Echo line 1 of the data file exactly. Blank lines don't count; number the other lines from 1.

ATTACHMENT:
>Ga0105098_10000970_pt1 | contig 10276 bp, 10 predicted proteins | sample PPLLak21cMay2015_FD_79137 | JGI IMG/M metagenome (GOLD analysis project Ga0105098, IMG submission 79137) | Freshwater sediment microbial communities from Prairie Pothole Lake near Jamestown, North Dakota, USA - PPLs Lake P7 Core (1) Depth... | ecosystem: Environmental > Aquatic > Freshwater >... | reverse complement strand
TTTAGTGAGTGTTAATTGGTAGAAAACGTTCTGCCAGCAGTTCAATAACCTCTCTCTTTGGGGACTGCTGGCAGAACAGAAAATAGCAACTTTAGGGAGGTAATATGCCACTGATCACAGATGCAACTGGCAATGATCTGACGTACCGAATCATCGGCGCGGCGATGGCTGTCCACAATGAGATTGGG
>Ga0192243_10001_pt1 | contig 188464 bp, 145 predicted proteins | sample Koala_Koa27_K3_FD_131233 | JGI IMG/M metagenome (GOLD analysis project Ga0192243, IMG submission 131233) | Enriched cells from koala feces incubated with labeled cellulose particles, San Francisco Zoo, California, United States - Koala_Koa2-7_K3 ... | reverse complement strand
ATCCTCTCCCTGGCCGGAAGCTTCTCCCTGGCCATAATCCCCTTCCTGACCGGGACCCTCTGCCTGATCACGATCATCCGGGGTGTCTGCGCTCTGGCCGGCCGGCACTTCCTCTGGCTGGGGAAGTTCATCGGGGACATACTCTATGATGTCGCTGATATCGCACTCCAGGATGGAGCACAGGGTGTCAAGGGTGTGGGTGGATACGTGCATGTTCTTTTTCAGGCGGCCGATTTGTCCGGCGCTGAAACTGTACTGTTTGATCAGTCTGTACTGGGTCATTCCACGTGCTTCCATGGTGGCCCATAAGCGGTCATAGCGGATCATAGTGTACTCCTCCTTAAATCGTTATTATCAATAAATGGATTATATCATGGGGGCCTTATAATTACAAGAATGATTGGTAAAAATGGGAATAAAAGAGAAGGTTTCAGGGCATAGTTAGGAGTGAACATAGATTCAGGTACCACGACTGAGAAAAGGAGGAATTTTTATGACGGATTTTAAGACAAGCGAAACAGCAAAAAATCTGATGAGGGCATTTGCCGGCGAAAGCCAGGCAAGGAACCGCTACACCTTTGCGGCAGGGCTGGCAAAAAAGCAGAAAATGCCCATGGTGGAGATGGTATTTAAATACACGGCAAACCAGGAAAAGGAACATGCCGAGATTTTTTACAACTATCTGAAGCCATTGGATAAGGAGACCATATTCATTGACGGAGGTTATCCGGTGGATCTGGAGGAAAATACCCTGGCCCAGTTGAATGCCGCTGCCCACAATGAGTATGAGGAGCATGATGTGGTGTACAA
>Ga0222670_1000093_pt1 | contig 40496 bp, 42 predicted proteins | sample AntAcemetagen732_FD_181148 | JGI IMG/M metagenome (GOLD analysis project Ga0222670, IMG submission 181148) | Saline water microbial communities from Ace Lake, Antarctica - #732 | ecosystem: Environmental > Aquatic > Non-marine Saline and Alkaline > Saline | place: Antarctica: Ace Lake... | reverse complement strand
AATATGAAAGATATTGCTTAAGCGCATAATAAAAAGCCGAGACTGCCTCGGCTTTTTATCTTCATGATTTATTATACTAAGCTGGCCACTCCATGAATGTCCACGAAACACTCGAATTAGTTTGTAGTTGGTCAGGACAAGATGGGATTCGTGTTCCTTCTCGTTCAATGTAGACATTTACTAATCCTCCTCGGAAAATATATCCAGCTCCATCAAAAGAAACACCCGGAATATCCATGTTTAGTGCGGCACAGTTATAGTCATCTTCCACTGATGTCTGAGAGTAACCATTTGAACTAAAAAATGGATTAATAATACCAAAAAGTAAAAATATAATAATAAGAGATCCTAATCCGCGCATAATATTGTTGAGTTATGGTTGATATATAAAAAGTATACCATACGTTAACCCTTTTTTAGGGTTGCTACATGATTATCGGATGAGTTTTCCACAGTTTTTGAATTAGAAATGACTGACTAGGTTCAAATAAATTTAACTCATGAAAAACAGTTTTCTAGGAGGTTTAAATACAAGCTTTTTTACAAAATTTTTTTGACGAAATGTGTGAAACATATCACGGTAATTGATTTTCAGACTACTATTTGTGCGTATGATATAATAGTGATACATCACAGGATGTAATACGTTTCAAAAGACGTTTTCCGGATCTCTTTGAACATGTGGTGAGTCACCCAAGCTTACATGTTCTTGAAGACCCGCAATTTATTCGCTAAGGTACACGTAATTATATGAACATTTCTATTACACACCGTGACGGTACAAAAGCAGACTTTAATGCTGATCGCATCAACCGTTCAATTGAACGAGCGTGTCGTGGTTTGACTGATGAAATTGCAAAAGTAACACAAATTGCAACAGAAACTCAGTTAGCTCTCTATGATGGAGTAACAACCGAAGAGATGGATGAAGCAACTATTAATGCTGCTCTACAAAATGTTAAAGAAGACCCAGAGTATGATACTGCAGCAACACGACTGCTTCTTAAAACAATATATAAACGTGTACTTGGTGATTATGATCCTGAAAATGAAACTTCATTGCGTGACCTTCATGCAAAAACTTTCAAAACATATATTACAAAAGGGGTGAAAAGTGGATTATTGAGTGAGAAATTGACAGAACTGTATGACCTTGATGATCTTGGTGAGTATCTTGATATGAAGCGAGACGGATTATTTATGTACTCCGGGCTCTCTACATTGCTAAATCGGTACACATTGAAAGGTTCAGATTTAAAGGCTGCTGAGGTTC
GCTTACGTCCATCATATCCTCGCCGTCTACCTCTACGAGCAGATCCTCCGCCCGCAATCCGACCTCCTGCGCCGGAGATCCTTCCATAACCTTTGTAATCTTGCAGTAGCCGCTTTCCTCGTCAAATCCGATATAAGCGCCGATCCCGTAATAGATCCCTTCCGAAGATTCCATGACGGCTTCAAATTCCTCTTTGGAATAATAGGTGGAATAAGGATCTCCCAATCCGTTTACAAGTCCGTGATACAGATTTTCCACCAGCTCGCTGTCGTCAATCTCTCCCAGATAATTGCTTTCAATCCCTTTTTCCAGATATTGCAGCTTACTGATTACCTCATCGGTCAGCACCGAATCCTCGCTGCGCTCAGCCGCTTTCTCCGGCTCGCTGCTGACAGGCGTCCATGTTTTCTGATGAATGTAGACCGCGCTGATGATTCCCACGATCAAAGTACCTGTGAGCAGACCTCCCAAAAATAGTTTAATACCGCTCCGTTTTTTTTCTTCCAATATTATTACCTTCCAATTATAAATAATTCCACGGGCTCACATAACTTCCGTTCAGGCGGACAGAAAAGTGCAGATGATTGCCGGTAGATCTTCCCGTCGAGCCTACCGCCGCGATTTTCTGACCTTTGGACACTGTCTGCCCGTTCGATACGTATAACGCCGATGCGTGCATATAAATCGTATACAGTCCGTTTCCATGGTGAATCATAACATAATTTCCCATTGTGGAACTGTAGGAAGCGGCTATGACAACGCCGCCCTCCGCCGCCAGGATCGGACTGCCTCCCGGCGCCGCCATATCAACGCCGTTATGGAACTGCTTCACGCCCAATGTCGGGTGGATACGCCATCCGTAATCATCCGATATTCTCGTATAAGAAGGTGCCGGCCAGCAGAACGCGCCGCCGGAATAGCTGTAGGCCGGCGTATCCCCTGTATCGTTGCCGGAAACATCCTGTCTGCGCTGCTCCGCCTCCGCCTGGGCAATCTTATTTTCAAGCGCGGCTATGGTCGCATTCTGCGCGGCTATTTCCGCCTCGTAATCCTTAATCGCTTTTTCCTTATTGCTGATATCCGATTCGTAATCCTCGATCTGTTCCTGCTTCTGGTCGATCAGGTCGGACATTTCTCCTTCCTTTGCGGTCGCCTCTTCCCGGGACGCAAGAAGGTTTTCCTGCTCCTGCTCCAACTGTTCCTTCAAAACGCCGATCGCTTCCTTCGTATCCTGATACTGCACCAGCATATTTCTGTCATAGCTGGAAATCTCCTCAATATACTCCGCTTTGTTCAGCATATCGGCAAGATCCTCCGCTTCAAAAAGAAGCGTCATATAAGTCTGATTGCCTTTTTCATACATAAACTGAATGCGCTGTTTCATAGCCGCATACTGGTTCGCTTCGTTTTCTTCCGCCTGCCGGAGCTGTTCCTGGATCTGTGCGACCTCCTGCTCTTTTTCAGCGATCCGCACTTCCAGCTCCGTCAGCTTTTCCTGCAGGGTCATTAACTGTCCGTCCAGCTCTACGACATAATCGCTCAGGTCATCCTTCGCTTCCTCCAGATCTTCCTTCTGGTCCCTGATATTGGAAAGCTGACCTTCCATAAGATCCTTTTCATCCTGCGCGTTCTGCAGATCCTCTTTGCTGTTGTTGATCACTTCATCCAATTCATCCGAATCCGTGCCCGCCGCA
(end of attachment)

>Ga0105098_10000970_pt1 | contig 10276 bp, 10 predicted proteins | sample PPLLak21cMay2015_FD_79137 | JGI IMG/M metagenome (GOLD analysis project Ga0105098, IMG submission 79137) | Freshwater sediment microbial communities from Prairie Pothole Lake near Jamestown, North Dakota, USA - PPLs Lake P7 Core (1) Depth... | ecosystem: Environmental > Aquatic > Freshwater >... | reverse complement strand